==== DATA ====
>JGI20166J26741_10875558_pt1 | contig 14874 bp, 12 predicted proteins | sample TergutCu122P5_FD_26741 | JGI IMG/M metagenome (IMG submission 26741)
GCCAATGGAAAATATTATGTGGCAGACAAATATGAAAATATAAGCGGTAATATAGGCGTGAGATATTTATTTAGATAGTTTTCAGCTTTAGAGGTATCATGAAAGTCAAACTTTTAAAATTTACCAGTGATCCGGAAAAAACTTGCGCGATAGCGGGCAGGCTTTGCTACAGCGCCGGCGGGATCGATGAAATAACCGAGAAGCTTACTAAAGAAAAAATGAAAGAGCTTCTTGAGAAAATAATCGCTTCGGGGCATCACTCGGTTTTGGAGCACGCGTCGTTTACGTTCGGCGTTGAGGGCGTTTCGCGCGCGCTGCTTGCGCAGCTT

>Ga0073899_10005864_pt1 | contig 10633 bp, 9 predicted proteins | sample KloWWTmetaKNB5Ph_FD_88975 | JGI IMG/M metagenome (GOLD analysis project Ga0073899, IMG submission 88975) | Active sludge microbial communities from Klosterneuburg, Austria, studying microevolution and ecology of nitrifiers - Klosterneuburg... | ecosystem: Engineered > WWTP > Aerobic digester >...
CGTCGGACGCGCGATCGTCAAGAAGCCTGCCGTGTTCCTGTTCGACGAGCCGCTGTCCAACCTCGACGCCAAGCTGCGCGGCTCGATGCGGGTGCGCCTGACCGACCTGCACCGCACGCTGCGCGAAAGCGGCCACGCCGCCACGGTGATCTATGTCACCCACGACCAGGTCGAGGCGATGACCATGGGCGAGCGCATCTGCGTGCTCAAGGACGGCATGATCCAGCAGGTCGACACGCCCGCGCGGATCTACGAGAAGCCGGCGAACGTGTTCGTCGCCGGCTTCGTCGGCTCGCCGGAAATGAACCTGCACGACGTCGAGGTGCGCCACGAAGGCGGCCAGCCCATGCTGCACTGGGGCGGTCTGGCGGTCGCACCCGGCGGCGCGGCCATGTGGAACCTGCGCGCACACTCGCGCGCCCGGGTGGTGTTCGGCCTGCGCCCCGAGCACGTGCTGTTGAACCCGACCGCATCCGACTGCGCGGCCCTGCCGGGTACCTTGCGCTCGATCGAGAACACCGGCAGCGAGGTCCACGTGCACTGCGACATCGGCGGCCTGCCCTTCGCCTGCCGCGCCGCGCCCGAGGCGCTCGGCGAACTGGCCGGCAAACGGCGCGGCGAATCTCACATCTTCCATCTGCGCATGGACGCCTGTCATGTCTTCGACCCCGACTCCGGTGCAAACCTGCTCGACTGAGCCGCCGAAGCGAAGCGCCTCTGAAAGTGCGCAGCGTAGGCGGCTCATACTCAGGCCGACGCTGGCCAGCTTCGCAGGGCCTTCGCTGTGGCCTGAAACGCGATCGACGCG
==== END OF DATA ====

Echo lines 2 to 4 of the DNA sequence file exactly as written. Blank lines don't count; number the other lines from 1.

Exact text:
GCCAATGGAAAATATTATGTGGCAGACAAATATGAAAATATAAGCGGTAATATAGGCGTGAGATATTTATTTAGATAGTTTTCAGCTTTAGAGGTATCATGAAAGTCAAACTTTTAAAATTTACCAGTGATCCGGAAAAAACTTGCGCGATAGCGGGCAGGCTTTGCTACAGCGCCGGCGGGATCGATGAAATAACCGAGAAGCTTACTAAAGAAAAAATGAAAGAGCTTCTTGAGAAAATAATCGCTTCGGGGCATCACTCGGTTTTGGAGCACGCGTCGTTTACGTTCGGCGTTGAGGGCGTTTCGCGCGCGCTGCTTGCGCAGCTT

>Ga0073899_10005864_pt1 | contig 10633 bp, 9 predicted proteins | sample KloWWTmetaKNB5Ph_FD_88975 | JGI IMG/M metagenome (GOLD analysis project Ga0073899, IMG submission 88975) | Active sludge microbial communities from Klosterneuburg, Austria, studying microevolution and ecology of nitrifiers - Klosterneuburg... | ecosystem: Engineered > WWTP > Aerobic digester >...
CGTCGGACGCGCGATCGTCAAGAAGCCTGCCGTGTTCCTGTTCGACGAGCCGCTGTCCAACCTCGACGCCAAGCTGCGCGGCTCGATGCGGGTGCGCCTGACCGACCTGCACCGCACGCTGCGCGAAAGCGGCCACGCCGCCACGGTGATCTATGTCACCCACGACCAGGTCGAGGCGATGACCATGGGCGAGCGCATCTGCGTGCTCAAGGACGGCATGATCCAGCAGGTCGACACGCCCGCGCGGATCTACGAGAAGCCGGCGAACGTGTTCGTCGCCGGCTTCGTCGGCTCGCCGGAAATGAACCTGCACGACGTCGAGGTGCGCCACGAAGGCGGCCAGCCCATGCTGCACTGGGGCGGTCTGGCGGTCGCACCCGGCGGCGCGGCCATGTGGAACCTGCGCGCACACTCGCGCGCCCGGGTGGTGTTCGGCCTGCGCCCCGAGCACGTGCTGTTGAACCCGACCGCATCCGACTGCGCGGCCCTGCCGGGTACCTTGCGCTCGATCGAGAACACCGGCAGCGAGGTCCACGTGCACTGCGACATCGGCGGCCTGCCCTTCGCCTGCCGCGCCGCGCCCGAGGCGCTCGGCGAACTGGCCGGCAAACGGCGCGGCGAATCTCACATCTTCCATCTGCGCATGGACGCCTGTCATGTCTTCGACCCCGACTCCGGTGCAAACCTGCTCGACTGAGCCGCCGAAGCGAAGCGCCTCTGAAAGTGCGCAGCGTAGGCGGCTCATACTCAGGCCGACGCTGGCCAGCTTCGCAGGGCCTTCGCTGTGGCCTGAAACGCGATCGACGCG